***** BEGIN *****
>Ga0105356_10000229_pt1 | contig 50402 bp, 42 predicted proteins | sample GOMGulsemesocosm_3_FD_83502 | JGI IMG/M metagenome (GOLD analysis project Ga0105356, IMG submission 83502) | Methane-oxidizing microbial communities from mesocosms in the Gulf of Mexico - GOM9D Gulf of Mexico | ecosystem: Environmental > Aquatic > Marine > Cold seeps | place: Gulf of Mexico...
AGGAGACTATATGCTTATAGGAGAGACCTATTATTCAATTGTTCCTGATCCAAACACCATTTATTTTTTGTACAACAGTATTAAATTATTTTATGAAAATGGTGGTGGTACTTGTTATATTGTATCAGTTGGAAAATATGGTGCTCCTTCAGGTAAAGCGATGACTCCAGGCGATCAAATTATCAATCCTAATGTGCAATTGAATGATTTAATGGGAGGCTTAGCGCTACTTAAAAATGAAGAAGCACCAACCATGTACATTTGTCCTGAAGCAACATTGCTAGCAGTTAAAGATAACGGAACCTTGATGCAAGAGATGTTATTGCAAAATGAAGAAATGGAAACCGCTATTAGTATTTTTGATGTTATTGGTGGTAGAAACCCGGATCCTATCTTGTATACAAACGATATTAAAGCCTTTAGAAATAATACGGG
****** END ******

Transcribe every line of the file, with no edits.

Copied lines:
>Ga0105356_10000229_pt1 | contig 50402 bp, 42 predicted proteins | sample GOMGulsemesocosm_3_FD_83502 | JGI IMG/M metagenome (GOLD analysis project Ga0105356, IMG submission 83502) | Methane-oxidizing microbial communities from mesocosms in the Gulf of Mexico - GOM9D Gulf of Mexico | ecosystem: Environmental > Aquatic > Marine > Cold seeps | place: Gulf of Mexico...
AGGAGACTATATGCTTATAGGAGAGACCTATTATTCAATTGTTCCTGATCCAAACACCATTTATTTTTTGTACAACAGTATTAAATTATTTTATGAAAATGGTGGTGGTACTTGTTATATTGTATCAGTTGGAAAATATGGTGCTCCTTCAGGTAAAGCGATGACTCCAGGCGATCAAATTATCAATCCTAATGTGCAATTGAATGATTTAATGGGAGGCTTAGCGCTACTTAAAAATGAAGAAGCACCAACCATGTACATTTGTCCTGAAGCAACATTGCTAGCAGTTAAAGATAACGGAACCTTGATGCAAGAGATGTTATTGCAAAATGAAGAAATGGAAACCGCTATTAGTATTTTTGATGTTATTGGTGGTAGAAACCCGGATCCTATCTTGTATACAAACGATATTAAAGCCTTTAGAAATAATACGGG